These manning delays are made more complex given the nature of mentor and senior leader oversight, which can create additional reporting requirements for the CFTs. Each CFT was assigned experienced general officer mentors to help navigate Pentagon and congressional hurdles, and while this provides institutional experience, mentors must balance this role against existing duties. This will likely cause delays during leadership and personnel transitions that force CFTs to regain momentum.
Administrative delays are compounded by contracting and development challenges. Even when solutions are readily accessible, like choosing a replacement for the M9 Beretta, the process can take many years: the initial announcement that the Army was seeking a new service pistol was made in 2011, competition began in 2015, and fielding was finally introduced in 2018.
While AFC commander Gen. John Murray states the CFTs have improved this process by decreasing the requirements phase down to twelve months from the former three to five years and accelerating the development phase, even this improved pace remains slow. Ambitious goals are fielding capabilities to warfighters “in the next three to five years”; however, history indicates “lightning fast” still entails around a five-year process.
For innovation goals with extensive development requirements, that five-year horizon turns into decades. This problem of speed is especially acute for programs in the science and technology (S&T) phase, where leaders like Kristopher Behler of the Army Research Laboratory admit many efforts are still in their infancy. After passing the S&T phase, projects must then pass through the development and programs phases before fielding.
These delays are made more complex by “lock in” challenges, explained by retired Maj. Gen. Robert Scales as translating “visions, concepts, and ideas into real things. . . . Lock too soon and the three variables [organizations, doctrine, and technologies] may not be developed sufficiently to fit into operational units. Lock too late and run the risk of making yesterday perfect.”
The result of these competing hurdles is that the current generation of soldiers may see no benefit from AFC efforts, exposing them to continued risk from outdated capabilities on the battlefield.
3. The Need for Better Talent Management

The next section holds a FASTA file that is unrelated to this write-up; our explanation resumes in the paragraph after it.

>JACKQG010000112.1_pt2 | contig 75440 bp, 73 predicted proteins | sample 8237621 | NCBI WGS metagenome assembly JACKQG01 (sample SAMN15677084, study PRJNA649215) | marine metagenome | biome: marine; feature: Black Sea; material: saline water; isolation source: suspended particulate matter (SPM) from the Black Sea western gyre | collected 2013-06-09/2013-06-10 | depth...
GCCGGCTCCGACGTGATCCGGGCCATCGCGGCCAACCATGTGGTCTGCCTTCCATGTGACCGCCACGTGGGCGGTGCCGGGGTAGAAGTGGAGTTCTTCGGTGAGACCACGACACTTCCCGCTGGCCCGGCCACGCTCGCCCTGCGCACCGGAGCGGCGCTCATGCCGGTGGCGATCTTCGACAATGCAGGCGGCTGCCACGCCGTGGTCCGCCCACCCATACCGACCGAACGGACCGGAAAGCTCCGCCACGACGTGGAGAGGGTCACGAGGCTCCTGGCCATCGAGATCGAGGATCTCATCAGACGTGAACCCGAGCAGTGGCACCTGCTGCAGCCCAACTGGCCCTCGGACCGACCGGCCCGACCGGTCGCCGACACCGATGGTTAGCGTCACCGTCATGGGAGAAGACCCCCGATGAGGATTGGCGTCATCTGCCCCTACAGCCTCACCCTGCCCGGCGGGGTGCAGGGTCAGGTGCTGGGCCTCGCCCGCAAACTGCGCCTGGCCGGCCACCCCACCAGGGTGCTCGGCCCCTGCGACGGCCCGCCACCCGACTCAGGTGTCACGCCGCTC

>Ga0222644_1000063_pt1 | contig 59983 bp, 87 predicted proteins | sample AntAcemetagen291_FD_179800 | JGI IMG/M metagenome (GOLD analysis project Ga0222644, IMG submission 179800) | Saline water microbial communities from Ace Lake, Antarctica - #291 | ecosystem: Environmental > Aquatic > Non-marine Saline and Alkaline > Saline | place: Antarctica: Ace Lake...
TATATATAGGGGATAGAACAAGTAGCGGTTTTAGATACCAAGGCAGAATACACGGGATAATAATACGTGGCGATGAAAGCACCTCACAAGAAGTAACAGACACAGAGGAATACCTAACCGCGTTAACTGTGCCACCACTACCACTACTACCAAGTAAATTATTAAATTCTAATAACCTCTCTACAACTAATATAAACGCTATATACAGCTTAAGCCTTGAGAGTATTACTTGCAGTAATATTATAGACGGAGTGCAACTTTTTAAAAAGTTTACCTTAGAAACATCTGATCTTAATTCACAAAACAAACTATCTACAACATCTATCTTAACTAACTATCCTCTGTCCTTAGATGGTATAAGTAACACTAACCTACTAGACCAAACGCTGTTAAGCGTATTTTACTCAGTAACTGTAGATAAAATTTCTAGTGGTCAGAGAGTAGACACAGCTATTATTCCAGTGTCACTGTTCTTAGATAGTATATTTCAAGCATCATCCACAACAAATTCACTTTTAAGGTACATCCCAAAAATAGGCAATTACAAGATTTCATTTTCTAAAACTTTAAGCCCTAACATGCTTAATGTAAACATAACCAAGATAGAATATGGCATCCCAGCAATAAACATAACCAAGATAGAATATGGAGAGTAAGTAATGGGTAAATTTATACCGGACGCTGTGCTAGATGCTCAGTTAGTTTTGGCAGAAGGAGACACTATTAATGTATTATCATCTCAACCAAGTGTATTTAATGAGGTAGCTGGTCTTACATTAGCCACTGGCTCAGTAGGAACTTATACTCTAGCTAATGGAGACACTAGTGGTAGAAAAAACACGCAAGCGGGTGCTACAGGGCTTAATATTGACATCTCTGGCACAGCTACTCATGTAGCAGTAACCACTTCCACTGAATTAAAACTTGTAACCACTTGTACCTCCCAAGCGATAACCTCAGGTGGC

Innovation talent management requires skilled managers, effective project champions, and empowered individuals. Current Army personnel policies fail to achieve these goals.
A core challenge is the small pool of candidates allowed to serve on CFTs. Because assigned officers are generally between the ranks of major and colonel, only a small percentage of the force has the opportunity to serve in innovation roles. Since few military leaders have experience driving innovation projects, and the high rank requirement is a barrier to recruiting talent skilled in leading those projects, there is a capability gap. In cases where individuals have some readily applicable experience, AFC is competing for talent with established command tracks, and many career officers are disinterested in gambling with options that could negatively impact their career trajectory.
While many have criticized the Army’s strategic failure to manage talent, these challenges are especially acute for AFC as the organization’s success is predicated upon empowering the right people with the right tools. Until CFT recruitment targets innovative soldiers with a much wider range of ranks or current positions, hurdles like traditional career gates and assignment models will prevent agile talent management.
4. When It’s Time to Pivot
Although CFT priorities were chosen based on predictive models and the best judgment of experienced military leaders, cognitive biases and predictive inaccuracies risk creating modern equivalents of the Maginot Line. Even if we are correct in our current assessments, the slow movement of CFTs allows our adversaries to maneuver around our innovation programs and create new dilemmas for our Army.
The challenge facing AFC is that of balancing awareness of emerging technology with enough focus to shepherd new capabilities to the force. “Our competitive advantage has eroded in every domain of warfare, air, land, sea, space, and cyberspace,” then Defense Secretary James Mattis said last year, “and it is continuing to erode.” Restoring this competitive advantage requires agility throughout the innovation process, from initial priority setting to capability fielding, constantly driven by soldier feedback.
The primary organization for defining design requirements, and subsequent evaluation criteria, is the Joint Capabilities Integration and Development System, established to prevent services from launching redundant efforts. While it has improved the process, its rigid requirements borrow too heavily from Cold War–era institutional approaches and hinder pivoting to an approach that would prioritize soldier feedback.
The current process leverages feedback from soldiers, through efforts such as the US Joint Modernization Command, but does not do so until fielding. While this approach helps write doctrine for the use of technology, the late-stage focus prevents feedback from correcting core design flaws that may then not be discovered until well into the process, after enormous and unrecoverable investments of time and money.